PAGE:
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NY Theater Reviews

Oscar Williams, Zell Steele Morrow and Sydney Lucas in Fun Home/ Ph: Joan Marcus



With no clear favorite in some big categories, it's anyone's guess who will take home Tony Awards this year.

Just five days after the 2014-2015 Broadway season officially came to an end with the simultaneous openings of The Visit and Airline Highway (which were preceded by countless other opening nights throughout April – too many to remember in full), the Tony Award nominations were announced on the morning of Tuesday, April 28 by stage veteran Mary-Louise Parker and stage novice Bruce Willis (who will come to Broadway next season in Misery).

The new musicals Fun Home, An American in Paris and Something Rotten! all reaped a large number of nominations, with Fun Home and An American in Paris at 12 and Something Rotten! at 10. All were nominated in the key category of Best Musical, with the fourth slot going to The Visit. Although The Visit is a dreary, creepy, rather weak musical, it is the last work by the legendary songwriting team of John Kander and Fred Ebb (Chicago, Cabaret). It also just opened, thus giving it an edge over musicals that have already closed, including Honeymoon in Vegas and The Last Ship.

There is no immediate front runner among Fun Home, An American in Paris and Something Rotten!, which ought to make it a very interesting and lively race. Although I favor (and have every intention of casting my Tony ballot for) Fun Home, which received the strongest reviews of all three, at this point, I can imagine An American in Paris pulling off an upset. In spite of Craig Lucas’ problematic book, the direction and choreography of Christopher Wheeldon is undeniably stunning. And who doesn’t love those classic Gershwin songs? It’s also starting to produce healthy weekly grosses at the Palace Theatre. Its producers have also revealed preliminary plans for a national tour – news that ought to appeal to the many voters outside New York.

Wolf Hall, the Royal Shakespeare Company’s two-part history of Henry VIII and Thomas Cromwell, scored eight nominations – the most of any play. The revival of David Hare’s Skylight with Bill Nighy and Carey Mulligan got seven nominations. The Curious Incident of the Dog in the Night-Time, which has been playing to full houses since opening to great reviews in the fall, received six nominations. All things considered, it was a pretty good day for the British, though two of the nominees for Best Play – Disgraced and Hand to God – come from American writers.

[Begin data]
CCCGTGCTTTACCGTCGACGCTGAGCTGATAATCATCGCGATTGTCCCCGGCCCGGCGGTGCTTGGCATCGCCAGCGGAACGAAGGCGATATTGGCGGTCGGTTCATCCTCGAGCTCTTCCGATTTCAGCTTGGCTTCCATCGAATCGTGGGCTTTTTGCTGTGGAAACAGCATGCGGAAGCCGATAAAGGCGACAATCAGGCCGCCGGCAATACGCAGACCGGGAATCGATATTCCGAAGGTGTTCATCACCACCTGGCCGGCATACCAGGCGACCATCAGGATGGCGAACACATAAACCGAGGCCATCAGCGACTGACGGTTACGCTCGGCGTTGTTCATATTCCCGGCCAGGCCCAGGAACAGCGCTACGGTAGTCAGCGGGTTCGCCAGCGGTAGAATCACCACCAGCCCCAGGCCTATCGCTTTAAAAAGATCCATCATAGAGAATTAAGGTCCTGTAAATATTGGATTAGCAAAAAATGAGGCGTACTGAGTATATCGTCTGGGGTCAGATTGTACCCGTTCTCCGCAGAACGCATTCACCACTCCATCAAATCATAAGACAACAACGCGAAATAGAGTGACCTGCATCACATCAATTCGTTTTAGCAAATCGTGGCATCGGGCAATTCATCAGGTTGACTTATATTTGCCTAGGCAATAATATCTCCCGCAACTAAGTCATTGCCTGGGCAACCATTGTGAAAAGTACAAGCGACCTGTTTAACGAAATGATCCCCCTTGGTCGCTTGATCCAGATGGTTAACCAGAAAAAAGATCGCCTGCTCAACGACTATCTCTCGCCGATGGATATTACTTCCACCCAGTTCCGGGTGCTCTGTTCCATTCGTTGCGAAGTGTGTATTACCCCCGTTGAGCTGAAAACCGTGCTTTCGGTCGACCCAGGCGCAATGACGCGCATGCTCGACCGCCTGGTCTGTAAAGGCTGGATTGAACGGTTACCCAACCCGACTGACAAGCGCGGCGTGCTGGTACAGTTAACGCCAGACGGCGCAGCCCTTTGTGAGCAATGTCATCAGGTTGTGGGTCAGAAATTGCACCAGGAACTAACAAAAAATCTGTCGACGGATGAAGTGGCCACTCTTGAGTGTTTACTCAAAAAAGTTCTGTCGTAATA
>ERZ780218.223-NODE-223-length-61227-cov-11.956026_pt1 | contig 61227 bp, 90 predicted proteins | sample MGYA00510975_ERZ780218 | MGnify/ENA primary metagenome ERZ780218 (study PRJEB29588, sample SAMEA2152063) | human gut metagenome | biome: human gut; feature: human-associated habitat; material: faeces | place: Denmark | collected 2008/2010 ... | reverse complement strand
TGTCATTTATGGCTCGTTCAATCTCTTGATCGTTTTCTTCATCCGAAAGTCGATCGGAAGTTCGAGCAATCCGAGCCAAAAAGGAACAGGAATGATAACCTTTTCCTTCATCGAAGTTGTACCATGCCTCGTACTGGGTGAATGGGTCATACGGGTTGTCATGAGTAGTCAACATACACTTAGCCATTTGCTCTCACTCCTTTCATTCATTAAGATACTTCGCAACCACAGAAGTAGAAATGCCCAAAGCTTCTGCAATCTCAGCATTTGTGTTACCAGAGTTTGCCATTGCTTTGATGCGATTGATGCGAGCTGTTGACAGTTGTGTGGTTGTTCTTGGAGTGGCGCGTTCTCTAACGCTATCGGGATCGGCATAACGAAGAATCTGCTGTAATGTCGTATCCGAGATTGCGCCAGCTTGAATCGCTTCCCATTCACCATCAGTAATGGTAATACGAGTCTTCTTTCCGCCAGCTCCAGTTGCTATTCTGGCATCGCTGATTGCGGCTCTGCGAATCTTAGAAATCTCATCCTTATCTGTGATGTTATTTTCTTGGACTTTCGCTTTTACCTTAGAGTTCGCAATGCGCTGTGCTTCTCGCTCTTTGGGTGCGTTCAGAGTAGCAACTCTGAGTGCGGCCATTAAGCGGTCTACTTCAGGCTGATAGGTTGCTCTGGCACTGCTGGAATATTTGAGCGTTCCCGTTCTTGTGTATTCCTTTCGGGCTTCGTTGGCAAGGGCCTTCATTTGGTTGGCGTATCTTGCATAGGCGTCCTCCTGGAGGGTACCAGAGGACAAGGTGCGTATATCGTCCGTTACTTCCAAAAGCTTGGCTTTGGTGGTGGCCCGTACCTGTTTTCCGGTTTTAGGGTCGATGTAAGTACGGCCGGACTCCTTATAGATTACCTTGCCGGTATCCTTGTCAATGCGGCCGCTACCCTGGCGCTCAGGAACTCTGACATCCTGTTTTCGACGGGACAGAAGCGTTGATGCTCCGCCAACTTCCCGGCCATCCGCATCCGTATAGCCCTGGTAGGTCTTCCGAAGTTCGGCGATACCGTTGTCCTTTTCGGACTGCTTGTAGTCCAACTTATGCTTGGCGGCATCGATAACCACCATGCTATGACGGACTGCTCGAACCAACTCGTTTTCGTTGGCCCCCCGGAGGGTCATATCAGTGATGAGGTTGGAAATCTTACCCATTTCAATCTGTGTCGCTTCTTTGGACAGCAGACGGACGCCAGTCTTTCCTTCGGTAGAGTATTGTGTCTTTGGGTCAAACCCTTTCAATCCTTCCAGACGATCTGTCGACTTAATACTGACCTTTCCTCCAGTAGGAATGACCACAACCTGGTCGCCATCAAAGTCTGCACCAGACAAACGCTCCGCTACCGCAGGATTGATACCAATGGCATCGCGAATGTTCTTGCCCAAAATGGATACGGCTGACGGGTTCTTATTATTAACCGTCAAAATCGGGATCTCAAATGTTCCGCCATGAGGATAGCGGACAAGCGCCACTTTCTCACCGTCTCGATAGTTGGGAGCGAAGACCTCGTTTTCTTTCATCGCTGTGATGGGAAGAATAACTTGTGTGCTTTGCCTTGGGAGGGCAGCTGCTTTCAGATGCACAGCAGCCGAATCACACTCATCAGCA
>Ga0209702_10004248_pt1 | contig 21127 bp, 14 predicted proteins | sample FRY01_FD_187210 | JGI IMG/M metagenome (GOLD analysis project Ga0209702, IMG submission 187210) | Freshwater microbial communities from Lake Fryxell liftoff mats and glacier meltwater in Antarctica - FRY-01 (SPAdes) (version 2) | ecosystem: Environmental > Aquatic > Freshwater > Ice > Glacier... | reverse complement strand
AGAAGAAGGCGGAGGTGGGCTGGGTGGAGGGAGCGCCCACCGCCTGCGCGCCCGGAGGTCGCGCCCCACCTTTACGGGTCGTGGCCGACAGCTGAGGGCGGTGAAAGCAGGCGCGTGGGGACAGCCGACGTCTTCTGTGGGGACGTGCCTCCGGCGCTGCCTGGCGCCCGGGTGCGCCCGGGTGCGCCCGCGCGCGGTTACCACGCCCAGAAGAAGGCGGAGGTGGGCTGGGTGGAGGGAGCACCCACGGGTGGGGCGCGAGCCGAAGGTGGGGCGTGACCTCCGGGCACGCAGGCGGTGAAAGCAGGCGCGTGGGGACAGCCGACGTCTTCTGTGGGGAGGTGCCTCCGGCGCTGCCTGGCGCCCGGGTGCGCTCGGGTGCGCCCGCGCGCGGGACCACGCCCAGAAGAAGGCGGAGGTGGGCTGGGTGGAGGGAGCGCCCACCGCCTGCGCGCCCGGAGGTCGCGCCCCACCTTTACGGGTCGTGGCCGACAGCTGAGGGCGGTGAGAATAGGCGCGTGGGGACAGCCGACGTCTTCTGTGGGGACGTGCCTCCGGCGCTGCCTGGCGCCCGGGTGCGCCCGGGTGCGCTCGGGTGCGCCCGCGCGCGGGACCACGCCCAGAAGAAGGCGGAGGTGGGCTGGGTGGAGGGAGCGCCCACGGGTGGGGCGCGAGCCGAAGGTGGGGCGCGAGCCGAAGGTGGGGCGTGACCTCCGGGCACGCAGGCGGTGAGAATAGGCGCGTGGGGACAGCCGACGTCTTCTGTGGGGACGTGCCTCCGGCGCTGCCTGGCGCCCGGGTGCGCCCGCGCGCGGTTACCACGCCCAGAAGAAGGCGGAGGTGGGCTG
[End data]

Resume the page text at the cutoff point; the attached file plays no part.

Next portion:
The category of Best Revival of a Musical contains three well-reviewed productions of great American musicals: On the Town, The King and I, and On the Twentieth Century. On the Town might gain some sympathy in light of the fact it is the only one being produced commercially, but The King and I does have the prestige and largess of Lincoln Center Theater.

Singer-songwriter-superstar Sting received a well-deserved nomination for his Celtic-style score of The Last Ship, but it’s not hard to imagine Fun Home taking both Best Score and Best Book, which it absolutely deserves – and which would make performer-playwright Lisa Kron a two-time Tony winner overnight.

Alex Sharp, the young Juilliard grad giving an extraordinary performance in The Curious Incident of the Dog in the Night-Time as an English teen with Asperger’s, could beat out celebs like Bradley Cooper and Bill Nighy for Best Actor in a Play. But no less worthy of the accolade is Steven Boyer, who in Hand to God plays a shy Texan teen whose inner rage becomes personified in the form of a foul-mouthed, violent hand puppet.

A particularly interesting category is Best Actress in a Musical. Kelli O’Hara, playing Anna in The King and I, has now been nominated no less than six times for a Tony Award. While her Anna may be less exciting than her Nellie in South Pacific, I think the voters will give her the award in light of her entire body of work. However, Kristin Chenoweth is giving her best performance in years in On the Twentieth Century. And even if you dislike The Visit, there’s no disputing the extraordinary presence of 82-year-old Chita Rivera.

I have no problem with shows like Finding Neverland, Living on Love (now set to close), It Shoulda Been You, Doctor Zhivago and Fish in the Dark receiving no nominations – or the poor showings for Gigi, It’s Only a Play and The Heidi Chronicles. But the absence of any nominations for Honeymoon in Vegas and the revival of Side Show (which both received big raves from the Paper of Record) is deeply troubling. In recent weeks, many people have complained about how the openings of so many shows are stacked together in April – rather than being spread out throughout the year. But considering this clear proof that plays that open early and then close will probably fare poorly in terms of nominations, that unhealthy, nauseating practice is likely to keep getting worse.

At the very end of the nominations announcement, it was revealed that this year’s awards ceremony will be co-hosted by Kristin Chenoweth and Alan Cumming. In other words, Neil Patrick Harris and Hugh Jackman are not available. Here’s a prediction I feel very confident about making: really low television ratings.